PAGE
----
A timely reflection from Mbird friend Russ Masterson

The tug is relentless this time of year – look at things, buy things, think about things. In December materialism is like breathing, at least it is for me. In the Christmas season we tend to overshop and overeat – an admittedly weird way to celebrate the birth of Jesus, a man who modeled simplicity and moderation. Of course, Santa Claus has become as much the key person in the holiday as Christ. You probably know the story: Saint Nicholas was a fourth century saint, the bishop of Myra (present day Turkey) who became renowned for loving God and people, and most especially needy children. He used his wealth to better the lives of the poor, and even after his death, people in the region continued to anonymously give to the poor; such gifts were always “from” St. Nicholas.

St. Nicholas Day was celebrated each year on the day of his death, December 6th. In the 1100’s French nuns began to give gifts to children on St. Nicholas Day, and in the 1700’s the Dutch brought the legend of Saint Nicholas to America and their name for him, Sinterklaas, which was Americanized into “Santa Claus.” The practice of giving gifts continued to grow and eventually the celebration of St. Nicholas merged with the celebration of the birth of Christ.

Many of the physical characteristics we attribute to Santa Claus came from the famous and revered poem “Twas the Night Before Christmas” which was published anonymously in 1823 in a New York newspaper (being attributed later to writer Clement Clark Moore). It provided all the details needed to birth the mythical figure we know today as Santa Claus. Then in 1931 Coca-Cola began an advertising campaign which firmed up the image of Santa as we know him today. So over the years we’ve refined the image of the man but lost what he stood for. He was not a promoter of stuff. The fat red-suited man at the mall is not the same man from history.

The Christmas our country knew in those early days was marked by spirituality and gratitude, and, yes, Jesus. As Christmas has become more secular and less spiritual, the complaints from the American church have begun to mount up with the most popular being, You can’t take Christ out of Christmas. It makes for a good bumper sticker. Something for people to rally behind. And for years I joined in. That is, until I learned that he was never really in it, that the date of December 25th has little to do with Jesus.

No one is exactly sure what day the birth of Christ occurred, but the most educated guesses by early second century churchmen are January 6, April 18, April 19, and May 20. But in the early third century Hippolytus, one of the most prolific writers in the early Church, claimed the date was December 25th, and that date eventually became the official date of Christmas, not because it’s accurate, but because the date coincided with the pagan festivals of Saturnalia and the winter solstice, making it easier for an outlawed celebration like Christmas to go unnoticed. Still, after the Council of Nicea ended the mass persecution of Christians in 325 AD, the church continued with this practice. The thought was that the Church would offer people another way to celebrate. I suppose simply not celebrating the pagan festivals wouldn’t suffice – it’s difficult to stay at home when everyone else is going to the ball. In this pragmatic compromise the church began to reframe pagan symbols into the celebration of Christmas. A few of the major customs of the pagan winter solstice were holly, mistletoe, log fires, and a tree. So, not only do we celebrate on a fuzzy date, but also, much of the Christmas imagery has nothing to do with Christ.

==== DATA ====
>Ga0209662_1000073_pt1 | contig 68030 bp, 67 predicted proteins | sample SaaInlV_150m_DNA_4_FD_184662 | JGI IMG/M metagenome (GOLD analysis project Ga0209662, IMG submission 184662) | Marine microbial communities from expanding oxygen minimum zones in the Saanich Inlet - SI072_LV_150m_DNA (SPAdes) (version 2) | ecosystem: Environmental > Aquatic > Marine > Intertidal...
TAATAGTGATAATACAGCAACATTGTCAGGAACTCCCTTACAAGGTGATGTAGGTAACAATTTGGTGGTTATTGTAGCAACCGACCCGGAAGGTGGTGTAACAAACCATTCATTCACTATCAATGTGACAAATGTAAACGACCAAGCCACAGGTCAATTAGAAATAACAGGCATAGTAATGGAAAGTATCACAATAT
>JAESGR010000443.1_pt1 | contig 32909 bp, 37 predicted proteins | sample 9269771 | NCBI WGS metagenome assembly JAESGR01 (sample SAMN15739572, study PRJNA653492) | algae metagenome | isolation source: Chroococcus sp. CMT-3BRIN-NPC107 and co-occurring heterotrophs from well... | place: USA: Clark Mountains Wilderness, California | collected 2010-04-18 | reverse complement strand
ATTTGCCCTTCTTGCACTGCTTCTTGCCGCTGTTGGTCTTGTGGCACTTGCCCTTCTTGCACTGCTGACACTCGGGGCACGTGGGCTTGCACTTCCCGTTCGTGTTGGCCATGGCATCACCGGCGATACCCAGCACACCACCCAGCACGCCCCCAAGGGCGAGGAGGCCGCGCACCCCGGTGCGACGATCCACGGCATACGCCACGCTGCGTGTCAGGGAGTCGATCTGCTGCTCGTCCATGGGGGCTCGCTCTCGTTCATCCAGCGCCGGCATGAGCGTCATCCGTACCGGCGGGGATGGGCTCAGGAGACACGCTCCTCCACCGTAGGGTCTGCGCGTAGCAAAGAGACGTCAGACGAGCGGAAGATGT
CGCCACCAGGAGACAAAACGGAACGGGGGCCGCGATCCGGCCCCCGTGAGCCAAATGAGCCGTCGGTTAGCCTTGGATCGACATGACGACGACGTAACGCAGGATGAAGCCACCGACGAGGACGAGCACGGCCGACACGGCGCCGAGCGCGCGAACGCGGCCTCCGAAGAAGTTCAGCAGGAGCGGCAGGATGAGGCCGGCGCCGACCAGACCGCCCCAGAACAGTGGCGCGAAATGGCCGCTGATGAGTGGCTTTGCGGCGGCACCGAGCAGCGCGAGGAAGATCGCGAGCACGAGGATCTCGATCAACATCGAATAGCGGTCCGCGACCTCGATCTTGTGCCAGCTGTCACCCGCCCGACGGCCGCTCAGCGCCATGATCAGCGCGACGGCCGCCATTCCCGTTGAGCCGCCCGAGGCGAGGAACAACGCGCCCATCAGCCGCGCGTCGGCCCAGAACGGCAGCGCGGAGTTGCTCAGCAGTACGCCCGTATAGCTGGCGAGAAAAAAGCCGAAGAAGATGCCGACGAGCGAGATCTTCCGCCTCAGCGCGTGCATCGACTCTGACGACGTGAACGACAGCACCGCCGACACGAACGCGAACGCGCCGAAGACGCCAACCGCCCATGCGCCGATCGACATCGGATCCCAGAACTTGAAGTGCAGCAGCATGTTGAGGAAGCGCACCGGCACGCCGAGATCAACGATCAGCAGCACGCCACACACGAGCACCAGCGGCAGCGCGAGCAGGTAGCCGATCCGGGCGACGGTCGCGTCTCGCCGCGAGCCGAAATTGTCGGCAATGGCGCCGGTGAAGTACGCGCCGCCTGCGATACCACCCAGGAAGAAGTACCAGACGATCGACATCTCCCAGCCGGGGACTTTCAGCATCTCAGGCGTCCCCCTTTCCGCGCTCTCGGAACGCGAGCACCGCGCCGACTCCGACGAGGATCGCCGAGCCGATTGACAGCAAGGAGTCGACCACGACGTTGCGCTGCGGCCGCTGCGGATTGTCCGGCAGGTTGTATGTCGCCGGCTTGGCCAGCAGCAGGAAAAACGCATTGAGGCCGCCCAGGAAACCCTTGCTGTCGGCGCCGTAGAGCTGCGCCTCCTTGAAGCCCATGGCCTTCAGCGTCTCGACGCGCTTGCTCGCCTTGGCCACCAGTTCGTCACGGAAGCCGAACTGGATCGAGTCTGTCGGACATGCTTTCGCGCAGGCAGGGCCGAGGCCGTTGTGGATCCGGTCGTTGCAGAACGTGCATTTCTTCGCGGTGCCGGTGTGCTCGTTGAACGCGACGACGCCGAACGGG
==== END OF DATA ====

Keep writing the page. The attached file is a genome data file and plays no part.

The optimist in me believes that no matter what history says, Christmas is still a celebration of Jesus. I tell myself, it’s what I make of it. I can hold on to all this, all the imagery, because I don’t connect it with paganism. But I wonder, are we really holding on to the truth of God’s rescue of humanity or to pagan traditions repackaged? And if the answer is the former then why do we still love the pagan imagery? While all this isn’t necessarily disastrous, it does force us to confront a question we’d probably rather avoid: Will we live by convenience or truth? But it doesn’t end there. More practical questions arrive. Can I still give my child a gift on Christmas morning or attend the yearly family Christmas dinner that evening? If I quit putting up a tree am I going to be the weird fundamentalist Christian on the block?

I’m not sure of the answers. My friend, Jim, pretty much quit celebrating Christmas, as America knows it, all together. I’m not sure I’m ready for that. I know my wife would have a hissy if she couldn’t decorate for Christmas. This past year I told her I didn’t care whether we put up a Christmas tree – a week later I was lying on the dining room floor screwing the red and green plastic stand into the base of a tall tree. I do know I want to shop less and live more. I want to live and breathe and laugh rather than sit frustrated in mall traffic. I certainly don’t want Christmas to become an excuse to let my materialistic urges run wild, as if they’ll actually find some lasting satisfaction in it.

Honoring the birth of Jesus shouldn’t just be a December celebration. This historical reality can set us free and it should be celebrated daily, hourly, even moment by moment. Christ may have never been in Christmas but he most certainly is worthy of celebration that day, plus the 364 others.